What Happened? Gas Prices Were Supposed to Be 30¢ a Gallon Cheaper By Now

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A month ago, with crude oil prices plummeting and the economy pointing to weak demand, conditions seemed primed for a significant drop in gas prices for consumers. The experts predicted that by mid-September, the national average would be around $3.35 for a gallon of regular gasoline. As of today, however, the average is $3.65—more expensive than it was a month ago, and nearly $1 per gallon pricier than this time last year.

What happened?

First, gas prices, which had been decreasing slowly since the spring, stopped dropping, and then began creeping back upward toward the end of August. Analysts attributed the price shifts to the combined forces of a chaotic situation in Libya and Hurricane Irene, followed by Labor Day weekend, when gas prices always seem to rise a bit.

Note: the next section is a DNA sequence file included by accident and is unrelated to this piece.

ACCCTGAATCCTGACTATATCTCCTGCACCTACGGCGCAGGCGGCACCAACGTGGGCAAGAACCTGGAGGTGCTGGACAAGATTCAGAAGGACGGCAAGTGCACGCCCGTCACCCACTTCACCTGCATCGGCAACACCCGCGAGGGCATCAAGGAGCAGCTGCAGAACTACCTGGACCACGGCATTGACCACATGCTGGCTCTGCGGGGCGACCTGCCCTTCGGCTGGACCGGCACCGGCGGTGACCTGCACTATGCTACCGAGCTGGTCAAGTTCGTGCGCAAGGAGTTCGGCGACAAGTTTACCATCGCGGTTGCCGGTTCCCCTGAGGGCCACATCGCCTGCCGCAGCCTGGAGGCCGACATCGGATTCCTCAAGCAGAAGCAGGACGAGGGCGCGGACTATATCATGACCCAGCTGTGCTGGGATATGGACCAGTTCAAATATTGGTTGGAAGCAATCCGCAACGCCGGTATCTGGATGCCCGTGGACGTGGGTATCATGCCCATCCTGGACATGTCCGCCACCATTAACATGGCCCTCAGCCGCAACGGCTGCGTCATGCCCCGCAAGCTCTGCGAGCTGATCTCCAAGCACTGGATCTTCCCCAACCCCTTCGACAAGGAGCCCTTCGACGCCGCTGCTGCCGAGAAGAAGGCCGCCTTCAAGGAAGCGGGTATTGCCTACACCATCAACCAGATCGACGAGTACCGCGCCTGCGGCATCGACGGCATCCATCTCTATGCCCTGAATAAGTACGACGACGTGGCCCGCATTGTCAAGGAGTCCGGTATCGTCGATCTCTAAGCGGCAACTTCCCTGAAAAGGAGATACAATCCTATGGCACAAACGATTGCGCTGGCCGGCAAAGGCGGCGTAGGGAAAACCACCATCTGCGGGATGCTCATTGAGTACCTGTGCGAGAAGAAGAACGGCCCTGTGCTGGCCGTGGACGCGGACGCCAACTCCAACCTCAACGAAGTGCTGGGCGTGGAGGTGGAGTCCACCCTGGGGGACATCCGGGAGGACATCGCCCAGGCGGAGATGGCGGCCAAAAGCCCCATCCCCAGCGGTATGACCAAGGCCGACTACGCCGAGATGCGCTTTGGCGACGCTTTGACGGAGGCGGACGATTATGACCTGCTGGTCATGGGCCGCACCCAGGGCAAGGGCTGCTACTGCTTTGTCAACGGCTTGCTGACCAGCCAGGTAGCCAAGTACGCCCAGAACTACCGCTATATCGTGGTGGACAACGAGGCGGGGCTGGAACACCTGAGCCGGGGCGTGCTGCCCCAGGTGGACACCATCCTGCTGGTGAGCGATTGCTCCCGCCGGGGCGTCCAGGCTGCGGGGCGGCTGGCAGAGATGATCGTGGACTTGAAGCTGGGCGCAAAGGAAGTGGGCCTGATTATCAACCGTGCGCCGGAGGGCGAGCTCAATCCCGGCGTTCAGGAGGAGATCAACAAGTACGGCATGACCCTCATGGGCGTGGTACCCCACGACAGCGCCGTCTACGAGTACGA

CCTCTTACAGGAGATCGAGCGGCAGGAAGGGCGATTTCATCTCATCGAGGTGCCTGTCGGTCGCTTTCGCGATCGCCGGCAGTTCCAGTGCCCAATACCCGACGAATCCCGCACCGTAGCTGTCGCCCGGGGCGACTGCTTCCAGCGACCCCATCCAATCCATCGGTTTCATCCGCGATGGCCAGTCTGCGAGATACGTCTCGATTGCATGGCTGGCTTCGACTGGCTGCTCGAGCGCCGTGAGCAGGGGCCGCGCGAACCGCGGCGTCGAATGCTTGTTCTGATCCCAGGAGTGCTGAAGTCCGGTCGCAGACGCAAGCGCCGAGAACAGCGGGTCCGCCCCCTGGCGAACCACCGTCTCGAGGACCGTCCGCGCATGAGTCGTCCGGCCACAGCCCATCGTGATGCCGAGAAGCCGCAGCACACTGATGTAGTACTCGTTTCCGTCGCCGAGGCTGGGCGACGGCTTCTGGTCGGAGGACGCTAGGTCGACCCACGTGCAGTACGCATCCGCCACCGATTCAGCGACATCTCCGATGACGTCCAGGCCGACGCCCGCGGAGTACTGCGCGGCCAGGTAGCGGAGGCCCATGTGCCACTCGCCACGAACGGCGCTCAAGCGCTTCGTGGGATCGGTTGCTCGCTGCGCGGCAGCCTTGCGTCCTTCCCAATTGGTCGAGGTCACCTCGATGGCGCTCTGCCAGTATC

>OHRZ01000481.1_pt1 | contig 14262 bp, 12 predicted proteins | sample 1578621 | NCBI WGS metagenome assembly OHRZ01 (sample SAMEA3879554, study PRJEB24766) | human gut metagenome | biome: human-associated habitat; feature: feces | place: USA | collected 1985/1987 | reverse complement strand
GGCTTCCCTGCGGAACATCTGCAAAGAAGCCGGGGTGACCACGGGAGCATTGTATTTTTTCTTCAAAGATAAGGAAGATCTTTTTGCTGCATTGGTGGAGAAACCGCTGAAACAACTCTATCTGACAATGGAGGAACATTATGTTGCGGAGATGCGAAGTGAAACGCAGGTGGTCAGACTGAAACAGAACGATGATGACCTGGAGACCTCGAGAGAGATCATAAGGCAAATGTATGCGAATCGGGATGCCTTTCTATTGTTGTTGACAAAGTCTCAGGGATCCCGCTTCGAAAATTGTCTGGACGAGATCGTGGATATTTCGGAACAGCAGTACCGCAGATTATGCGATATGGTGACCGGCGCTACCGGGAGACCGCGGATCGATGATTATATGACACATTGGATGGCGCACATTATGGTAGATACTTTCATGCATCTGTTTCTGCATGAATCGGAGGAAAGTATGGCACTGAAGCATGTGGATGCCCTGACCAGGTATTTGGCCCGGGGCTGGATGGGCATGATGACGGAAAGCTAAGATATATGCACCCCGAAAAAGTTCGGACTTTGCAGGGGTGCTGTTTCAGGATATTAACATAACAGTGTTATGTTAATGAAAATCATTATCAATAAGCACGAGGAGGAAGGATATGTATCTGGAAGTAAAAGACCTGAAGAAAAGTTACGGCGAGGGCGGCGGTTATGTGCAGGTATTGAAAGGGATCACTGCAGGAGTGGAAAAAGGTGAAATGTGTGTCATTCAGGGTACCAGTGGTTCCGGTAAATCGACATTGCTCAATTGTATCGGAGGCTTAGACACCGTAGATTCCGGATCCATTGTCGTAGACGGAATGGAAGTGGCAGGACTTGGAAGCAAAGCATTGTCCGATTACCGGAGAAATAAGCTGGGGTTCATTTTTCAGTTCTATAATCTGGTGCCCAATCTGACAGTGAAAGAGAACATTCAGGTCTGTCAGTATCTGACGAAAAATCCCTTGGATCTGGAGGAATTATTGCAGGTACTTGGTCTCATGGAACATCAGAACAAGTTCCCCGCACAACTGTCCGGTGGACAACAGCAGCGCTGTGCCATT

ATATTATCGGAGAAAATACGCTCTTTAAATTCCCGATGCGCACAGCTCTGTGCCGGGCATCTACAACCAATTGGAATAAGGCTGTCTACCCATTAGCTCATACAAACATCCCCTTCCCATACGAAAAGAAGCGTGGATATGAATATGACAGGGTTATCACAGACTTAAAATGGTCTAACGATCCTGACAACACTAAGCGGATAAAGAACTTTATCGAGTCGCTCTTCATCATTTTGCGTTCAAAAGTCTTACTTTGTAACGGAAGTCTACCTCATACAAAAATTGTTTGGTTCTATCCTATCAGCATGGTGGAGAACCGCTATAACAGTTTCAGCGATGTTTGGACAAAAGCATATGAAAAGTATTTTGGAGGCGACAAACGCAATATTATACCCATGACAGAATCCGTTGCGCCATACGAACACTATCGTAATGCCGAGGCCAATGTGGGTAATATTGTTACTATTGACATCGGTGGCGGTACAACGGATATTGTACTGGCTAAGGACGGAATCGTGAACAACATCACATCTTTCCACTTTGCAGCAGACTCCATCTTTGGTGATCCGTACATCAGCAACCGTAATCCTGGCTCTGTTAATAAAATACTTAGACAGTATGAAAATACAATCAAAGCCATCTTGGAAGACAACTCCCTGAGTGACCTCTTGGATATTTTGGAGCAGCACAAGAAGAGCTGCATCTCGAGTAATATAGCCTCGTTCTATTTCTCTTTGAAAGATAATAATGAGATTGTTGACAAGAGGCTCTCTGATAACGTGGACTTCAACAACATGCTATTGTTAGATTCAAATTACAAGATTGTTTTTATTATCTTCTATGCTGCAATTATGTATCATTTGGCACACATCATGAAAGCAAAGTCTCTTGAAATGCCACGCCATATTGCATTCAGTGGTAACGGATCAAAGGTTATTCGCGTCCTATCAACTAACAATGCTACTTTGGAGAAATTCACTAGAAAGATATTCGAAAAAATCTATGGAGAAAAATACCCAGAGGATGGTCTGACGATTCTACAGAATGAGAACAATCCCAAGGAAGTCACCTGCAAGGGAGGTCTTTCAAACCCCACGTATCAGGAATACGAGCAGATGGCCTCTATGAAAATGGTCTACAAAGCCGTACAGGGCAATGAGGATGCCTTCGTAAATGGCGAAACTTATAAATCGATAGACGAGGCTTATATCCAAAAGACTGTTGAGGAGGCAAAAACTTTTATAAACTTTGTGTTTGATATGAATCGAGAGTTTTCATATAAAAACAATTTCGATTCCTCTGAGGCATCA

Now, even though the holiday weekend is in the past and demand remains low (especially compared to a year ago), prices remain stubbornly high. Why is that? Bloomberg (hat tip: Consumerist) reports that the average price for a gallon of gas has risen nearly 6¢ over the past two weeks partly due to higher ethanol prices and glitches at California oil refineries.

(MORE: Gas Prices Aren’t Dropping Like the Experts Predicted)

In any event, according to AAA’s Fuel Gauge Report, the national average for a gallon of regular now stands at $3.65, up from $3.60 a month ago, and up from $2.70 in mid-September 2010. Will we ever get to $3.35, let alone $3 or $2.70 a gallon? Now, experts like the folks at GasBuddy are pointing out that forces such as the hurricane season and continued market volatility are “making forecasting gas price changes rather difficult.”

In other words: Your guess is as good as theirs when it comes to what’s going to happen with gas prices.

(MORE: Financial Experts Don’t Always Have Expertise)

Brad Tuttle is a reporter at TIME. Find him on Twitter at @bradrtuttle. You can also continue the discussion on TIME’s Facebook page and on Twitter at @TIME.

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